When Stone signed his two-year deal in March, he brought his mother Erin Stone, her fiancé, his grandfather and two little cousins. He made sure they were all with him on this biggest of days.

"He comes from a loving family. He has a sense of joy about him," Blundo says. "You'll see that his smile will light up a locker room. His personality is infectious."

Which is exactly what defensive coordinator Lou Anarumo is looking for back there. A heady Type A personality quarterback looking to communicate his defense and stop the rash of big plays that plagued them last season. The word is in Baltimore once Stone got into the lineup regularly early last season, those big plays stopped.

"I'm a guy that's always been on the right page with the guys around me. Especially the coaches," Stone says. "No matter what the call is, what the game plan is, I make sure I talk it out. Make sure I'm in the right position at the right time. That's who I am and how I play."

How he plays isn't much different than how he played for Blundo on the way to the Pennsylvania quarterfinals. Using a complex offense and a pressing defense, Blundo knew with any substitution he could move Stone one spot over because he knew how to play all five positions in the heat of the moment.

So Stone, who had a 3.5 grade-point average and at one point was courted by the Ivy League, can easily walk you through the pick of Burrow.

"We were playing tight quarters in the red zone. I didn't really have any responsibility on the back side," Stone says. "I had Ja'Marr (Chase) on that side. Slant window presence over there and I was reading Joe. His eyes took me to the ball."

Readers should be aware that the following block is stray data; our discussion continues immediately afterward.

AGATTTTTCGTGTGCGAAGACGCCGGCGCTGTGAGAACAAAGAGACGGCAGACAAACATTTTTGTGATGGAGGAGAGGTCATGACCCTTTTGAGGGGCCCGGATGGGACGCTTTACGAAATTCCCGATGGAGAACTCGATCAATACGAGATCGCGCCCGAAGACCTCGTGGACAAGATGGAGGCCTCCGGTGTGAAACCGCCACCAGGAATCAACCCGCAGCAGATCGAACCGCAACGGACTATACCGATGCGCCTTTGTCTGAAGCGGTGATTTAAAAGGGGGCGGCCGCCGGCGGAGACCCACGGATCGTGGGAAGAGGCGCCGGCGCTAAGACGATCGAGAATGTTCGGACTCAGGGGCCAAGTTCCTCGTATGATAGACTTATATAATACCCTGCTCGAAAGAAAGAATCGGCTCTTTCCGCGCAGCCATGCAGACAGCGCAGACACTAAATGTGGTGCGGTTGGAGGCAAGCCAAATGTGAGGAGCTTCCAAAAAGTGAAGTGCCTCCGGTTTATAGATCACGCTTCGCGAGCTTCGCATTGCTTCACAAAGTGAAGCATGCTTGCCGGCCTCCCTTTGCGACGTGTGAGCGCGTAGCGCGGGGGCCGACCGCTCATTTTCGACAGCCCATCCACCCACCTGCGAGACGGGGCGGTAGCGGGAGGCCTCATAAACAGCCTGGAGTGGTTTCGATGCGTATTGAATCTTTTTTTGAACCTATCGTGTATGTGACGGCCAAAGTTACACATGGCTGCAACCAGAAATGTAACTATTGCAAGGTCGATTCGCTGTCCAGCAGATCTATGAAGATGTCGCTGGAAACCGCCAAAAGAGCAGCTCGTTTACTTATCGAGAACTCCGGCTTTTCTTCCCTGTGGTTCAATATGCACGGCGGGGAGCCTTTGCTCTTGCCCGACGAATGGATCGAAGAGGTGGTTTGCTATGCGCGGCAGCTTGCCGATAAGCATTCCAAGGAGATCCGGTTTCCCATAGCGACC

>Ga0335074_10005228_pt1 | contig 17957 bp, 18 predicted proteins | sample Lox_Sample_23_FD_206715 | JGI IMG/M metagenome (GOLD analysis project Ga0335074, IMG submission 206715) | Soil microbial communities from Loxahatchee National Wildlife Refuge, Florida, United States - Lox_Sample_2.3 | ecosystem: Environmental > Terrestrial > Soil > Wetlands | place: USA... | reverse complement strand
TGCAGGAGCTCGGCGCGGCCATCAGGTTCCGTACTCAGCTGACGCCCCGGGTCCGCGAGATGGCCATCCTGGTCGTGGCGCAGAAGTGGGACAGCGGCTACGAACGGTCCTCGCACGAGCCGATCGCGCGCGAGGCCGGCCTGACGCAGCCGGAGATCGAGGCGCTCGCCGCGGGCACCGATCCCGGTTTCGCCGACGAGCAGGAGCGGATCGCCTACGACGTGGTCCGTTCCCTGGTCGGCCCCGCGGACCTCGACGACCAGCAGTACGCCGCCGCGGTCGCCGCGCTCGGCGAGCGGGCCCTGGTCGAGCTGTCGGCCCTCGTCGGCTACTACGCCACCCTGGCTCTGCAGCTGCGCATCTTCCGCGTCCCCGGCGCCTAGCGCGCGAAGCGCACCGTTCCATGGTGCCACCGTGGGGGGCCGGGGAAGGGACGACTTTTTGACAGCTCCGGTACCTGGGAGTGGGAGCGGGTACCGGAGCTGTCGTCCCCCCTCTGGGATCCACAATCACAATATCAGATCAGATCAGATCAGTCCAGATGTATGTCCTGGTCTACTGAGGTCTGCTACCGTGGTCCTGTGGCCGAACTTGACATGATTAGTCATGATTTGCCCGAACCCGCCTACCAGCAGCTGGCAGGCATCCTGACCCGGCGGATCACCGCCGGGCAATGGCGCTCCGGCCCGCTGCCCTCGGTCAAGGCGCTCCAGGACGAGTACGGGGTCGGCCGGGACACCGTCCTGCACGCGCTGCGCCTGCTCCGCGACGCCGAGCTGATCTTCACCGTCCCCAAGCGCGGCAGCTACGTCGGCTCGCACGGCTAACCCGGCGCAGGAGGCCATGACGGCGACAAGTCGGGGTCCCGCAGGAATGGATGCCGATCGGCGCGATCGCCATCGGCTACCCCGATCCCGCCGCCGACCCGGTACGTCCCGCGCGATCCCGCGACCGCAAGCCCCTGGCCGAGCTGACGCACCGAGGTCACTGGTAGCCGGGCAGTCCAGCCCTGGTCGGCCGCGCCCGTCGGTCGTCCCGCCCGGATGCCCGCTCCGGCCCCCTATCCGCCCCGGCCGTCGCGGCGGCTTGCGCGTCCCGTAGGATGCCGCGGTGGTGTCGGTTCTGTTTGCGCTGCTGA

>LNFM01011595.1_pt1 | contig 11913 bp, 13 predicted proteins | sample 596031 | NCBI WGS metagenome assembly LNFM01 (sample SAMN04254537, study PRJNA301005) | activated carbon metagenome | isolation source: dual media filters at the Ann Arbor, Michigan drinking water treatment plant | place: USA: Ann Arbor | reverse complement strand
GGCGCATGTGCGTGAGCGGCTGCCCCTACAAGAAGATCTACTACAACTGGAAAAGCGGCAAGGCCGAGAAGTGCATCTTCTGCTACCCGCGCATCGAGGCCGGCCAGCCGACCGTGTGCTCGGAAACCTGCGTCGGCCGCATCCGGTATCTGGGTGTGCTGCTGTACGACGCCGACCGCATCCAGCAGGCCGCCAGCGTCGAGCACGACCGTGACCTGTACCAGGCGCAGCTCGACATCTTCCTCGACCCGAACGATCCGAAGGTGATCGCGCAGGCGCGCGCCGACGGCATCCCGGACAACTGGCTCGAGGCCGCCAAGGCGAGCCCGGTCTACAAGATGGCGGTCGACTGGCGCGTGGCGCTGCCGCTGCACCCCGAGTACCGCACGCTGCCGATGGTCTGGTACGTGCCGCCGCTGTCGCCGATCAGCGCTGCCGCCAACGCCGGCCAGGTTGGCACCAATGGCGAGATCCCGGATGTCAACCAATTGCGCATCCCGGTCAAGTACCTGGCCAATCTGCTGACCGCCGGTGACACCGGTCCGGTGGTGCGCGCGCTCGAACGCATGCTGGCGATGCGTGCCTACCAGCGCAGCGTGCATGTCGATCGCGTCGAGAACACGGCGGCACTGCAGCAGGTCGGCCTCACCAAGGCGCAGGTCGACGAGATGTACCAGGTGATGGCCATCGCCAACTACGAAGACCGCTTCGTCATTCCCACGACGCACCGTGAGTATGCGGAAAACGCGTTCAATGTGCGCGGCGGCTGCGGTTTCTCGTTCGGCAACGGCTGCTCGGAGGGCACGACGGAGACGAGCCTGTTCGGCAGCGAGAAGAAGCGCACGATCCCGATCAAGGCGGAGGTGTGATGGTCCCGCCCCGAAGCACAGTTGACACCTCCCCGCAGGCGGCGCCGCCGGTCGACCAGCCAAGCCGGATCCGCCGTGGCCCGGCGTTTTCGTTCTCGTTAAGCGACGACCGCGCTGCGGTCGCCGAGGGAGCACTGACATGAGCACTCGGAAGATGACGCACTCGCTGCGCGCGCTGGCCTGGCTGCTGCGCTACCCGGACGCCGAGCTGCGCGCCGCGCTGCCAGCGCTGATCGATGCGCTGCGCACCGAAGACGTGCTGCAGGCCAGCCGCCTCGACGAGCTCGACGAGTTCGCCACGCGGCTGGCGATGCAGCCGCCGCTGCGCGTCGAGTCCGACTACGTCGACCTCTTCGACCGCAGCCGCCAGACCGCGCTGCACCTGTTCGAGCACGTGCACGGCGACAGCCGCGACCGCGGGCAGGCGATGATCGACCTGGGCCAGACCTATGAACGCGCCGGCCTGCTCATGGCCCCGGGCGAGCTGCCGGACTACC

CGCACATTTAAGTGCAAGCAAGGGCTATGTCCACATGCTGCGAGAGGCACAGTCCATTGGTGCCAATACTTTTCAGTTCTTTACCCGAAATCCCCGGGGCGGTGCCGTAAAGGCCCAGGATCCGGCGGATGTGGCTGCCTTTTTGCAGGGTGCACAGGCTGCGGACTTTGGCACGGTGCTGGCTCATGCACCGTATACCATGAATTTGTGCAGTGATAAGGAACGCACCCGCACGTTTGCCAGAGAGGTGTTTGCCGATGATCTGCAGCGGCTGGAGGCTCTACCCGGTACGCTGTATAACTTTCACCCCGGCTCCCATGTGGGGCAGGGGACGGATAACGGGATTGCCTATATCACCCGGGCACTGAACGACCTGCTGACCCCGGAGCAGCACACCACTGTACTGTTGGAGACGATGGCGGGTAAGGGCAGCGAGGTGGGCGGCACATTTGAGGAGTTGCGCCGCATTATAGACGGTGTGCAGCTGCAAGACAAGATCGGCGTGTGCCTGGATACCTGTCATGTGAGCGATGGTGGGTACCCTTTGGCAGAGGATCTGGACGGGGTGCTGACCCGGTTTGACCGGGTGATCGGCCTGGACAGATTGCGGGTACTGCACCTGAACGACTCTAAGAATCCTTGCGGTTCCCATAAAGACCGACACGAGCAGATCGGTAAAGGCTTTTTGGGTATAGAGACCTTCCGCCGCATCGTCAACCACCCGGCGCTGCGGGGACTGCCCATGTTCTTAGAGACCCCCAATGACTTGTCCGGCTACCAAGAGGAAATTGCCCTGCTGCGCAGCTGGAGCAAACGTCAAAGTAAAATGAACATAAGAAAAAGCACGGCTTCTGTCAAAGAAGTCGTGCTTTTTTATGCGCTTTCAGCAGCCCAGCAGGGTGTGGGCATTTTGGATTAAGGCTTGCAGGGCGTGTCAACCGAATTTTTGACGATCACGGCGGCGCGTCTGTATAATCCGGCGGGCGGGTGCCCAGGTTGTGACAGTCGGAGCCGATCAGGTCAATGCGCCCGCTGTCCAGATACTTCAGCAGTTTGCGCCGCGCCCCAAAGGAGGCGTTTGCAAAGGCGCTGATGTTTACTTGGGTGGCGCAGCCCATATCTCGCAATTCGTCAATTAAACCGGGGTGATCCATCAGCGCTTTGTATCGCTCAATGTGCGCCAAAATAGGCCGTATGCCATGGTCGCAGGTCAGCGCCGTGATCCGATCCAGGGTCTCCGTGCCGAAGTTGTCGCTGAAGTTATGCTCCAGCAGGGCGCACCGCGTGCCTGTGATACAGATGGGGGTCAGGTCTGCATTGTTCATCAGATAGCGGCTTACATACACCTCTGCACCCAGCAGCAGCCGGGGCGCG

But here's the thing. Few quarterbacks hold their eyes as long as Burrow, so Stone used those innate instincts at the last instant to jump in front of wide receiver Tee Higgins at the goal line. Burrow made sure he told Stone, "Great disguise," after the game.

Stone knows all about Burrow because his good friend, former Ravens linebacker Patrick Queen, was Burrow's teammate at LSU.

"Great quarterback. One of the best in the league. I'm happy to play with him. He was one of the first ones on the team to reach out to me. I'm stoked about that," Stone says. "I've heard great things about him from Patrick Queen. A guy you know you can trust. Great guy in the locker room. Gives it his all on the field."

Burrow is a reason Stone took the deal.

"They're the team that wanted me the most and I wanted to go to a team that had a great quarterback, a great chance to win, to be a leader in the back end and play on a great defense," Stone says.

Back in New Castle, where Blundo says Sunday is a holiday in the town of 18,000 to watch favorite sons Stone and Cowboys safety Malik Hooker, there is another ritual. His sons are taking down their Ravens banner in their bedrooms and replacing it with a Bengals banner next to The Star.

"Imagine, two of the NFL's starting 64 safeties are from this little town," Blundo says.

Imagine, the man who broke Paycor's heart in September lifting it the next March.

"That's how those AFC North games go. A couple of plays," says Stone, who is looking to make a bunch more.